the ‘Summer of Love’ in 1967. But as soon as I heard The Beatles on the radio, I realized then that I had to learn how to play another instrument to be in a rock band.  I chose the drums after seeing Mickey Dolenz, drummer with The Monkees on television, larking around and generally having fun.

After a few years of practice, much to the annoyance of the neighbors, I finally mastered the art of drumming and set out to join any band that would have me. I had no plan of action for how I was going to achieve this. My armory consisted of my dodgy first drum kit, long hair, a smile and buckets of enthusiasm for the task ahead.

For someone who clearly states in the preface of your book that you are not a writer, I congratulate you on the great achievement of having compiled your memoir, Timing Is Everything, which was written on an iPad with the index finger of your right hand! That, in itself, is a testament to your passion and determination to see a project through to its completion, and your resilience in the face of adversity. You are truly an inspiration, not just because of your drumming prowess, but because of the strength of your character.

I couldn’t help but notice your incredibly positive attitude about life in general and wondered to what would you attribute it?

My attitude to life has never changed from the outset.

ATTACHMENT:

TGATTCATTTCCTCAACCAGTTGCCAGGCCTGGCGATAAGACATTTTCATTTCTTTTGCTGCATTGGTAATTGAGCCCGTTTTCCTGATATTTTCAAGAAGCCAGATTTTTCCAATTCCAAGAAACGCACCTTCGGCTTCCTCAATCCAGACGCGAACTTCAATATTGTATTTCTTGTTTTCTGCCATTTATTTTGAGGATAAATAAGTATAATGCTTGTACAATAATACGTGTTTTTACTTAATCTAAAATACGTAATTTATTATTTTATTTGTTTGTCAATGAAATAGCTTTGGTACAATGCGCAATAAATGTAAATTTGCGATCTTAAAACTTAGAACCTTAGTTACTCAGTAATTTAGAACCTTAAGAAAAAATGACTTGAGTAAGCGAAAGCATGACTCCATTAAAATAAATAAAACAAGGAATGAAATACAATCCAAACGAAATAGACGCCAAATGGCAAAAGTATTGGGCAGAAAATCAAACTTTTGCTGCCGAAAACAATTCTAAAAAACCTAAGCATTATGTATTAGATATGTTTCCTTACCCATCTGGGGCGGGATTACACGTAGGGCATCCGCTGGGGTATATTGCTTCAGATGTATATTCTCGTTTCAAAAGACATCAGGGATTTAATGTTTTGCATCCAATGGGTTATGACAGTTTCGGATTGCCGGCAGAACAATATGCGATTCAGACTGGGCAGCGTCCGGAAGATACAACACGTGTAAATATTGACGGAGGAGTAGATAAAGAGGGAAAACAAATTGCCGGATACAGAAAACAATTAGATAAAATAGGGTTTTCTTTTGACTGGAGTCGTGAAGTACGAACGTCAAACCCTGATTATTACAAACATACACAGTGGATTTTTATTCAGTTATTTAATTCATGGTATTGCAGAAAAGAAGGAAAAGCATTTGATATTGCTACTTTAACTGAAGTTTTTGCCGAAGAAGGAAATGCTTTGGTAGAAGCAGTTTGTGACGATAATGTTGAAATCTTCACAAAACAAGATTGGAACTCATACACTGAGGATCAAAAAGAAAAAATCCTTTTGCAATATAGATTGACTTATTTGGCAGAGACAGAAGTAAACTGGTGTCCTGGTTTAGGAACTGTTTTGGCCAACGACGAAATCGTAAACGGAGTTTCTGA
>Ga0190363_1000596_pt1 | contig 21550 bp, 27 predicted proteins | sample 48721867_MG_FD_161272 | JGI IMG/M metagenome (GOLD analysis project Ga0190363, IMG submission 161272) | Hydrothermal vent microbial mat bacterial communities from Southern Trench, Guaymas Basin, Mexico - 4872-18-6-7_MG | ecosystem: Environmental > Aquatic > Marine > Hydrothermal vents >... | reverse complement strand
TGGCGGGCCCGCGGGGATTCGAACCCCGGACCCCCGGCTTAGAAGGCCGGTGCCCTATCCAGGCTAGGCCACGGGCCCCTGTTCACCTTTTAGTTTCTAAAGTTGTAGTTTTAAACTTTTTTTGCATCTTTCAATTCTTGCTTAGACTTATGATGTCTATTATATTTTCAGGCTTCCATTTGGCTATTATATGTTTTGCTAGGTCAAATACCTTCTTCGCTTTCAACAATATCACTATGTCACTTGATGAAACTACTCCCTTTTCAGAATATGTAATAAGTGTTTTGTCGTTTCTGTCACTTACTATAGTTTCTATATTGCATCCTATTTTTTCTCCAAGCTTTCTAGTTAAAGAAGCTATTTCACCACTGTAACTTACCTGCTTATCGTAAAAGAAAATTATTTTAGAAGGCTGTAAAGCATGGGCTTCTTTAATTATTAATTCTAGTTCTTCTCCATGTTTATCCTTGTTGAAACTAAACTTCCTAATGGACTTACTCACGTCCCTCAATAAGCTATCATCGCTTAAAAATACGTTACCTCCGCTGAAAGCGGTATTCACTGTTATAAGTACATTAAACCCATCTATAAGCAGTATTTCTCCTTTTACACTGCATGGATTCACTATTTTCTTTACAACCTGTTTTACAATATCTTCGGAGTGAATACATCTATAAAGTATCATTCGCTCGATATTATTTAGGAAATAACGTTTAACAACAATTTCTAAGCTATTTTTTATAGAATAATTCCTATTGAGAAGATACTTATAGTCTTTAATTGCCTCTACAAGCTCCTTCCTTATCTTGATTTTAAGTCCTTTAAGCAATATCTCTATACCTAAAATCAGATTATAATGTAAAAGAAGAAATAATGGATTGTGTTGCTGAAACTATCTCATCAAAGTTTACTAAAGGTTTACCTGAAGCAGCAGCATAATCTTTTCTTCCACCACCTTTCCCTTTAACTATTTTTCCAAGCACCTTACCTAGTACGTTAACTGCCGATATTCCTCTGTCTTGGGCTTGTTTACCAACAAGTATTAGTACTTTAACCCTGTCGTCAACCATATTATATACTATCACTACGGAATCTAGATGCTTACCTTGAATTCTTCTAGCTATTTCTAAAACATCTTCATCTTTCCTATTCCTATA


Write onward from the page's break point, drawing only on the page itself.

I had a very safe and happy childhood and I seem to have kept that feeling with me throughout my musical career. My parents always encouraged me to follow my heart, even though they probably didn’t understand how you could possibly make a living from hitting things, whilst hoping I would come to my senses and get a proper job.  I don’t worry about stuff, including Parkinson’s. Above all, I love playing and creating music, just seeing people in the audience responding in kind to the noise that we make is good enough for me. Not many people get to live out their dreams every day…it’s been some trip.

“And what a drummer. Without question one of the best. I know from whence I speak. In the course of my 40 years playing rock ‘n’ roll, Niall Power is up there/alongside/on par with/equal to literally the Big Hitters. He’s a fucking amazing player.”

 

“Man he can sing.”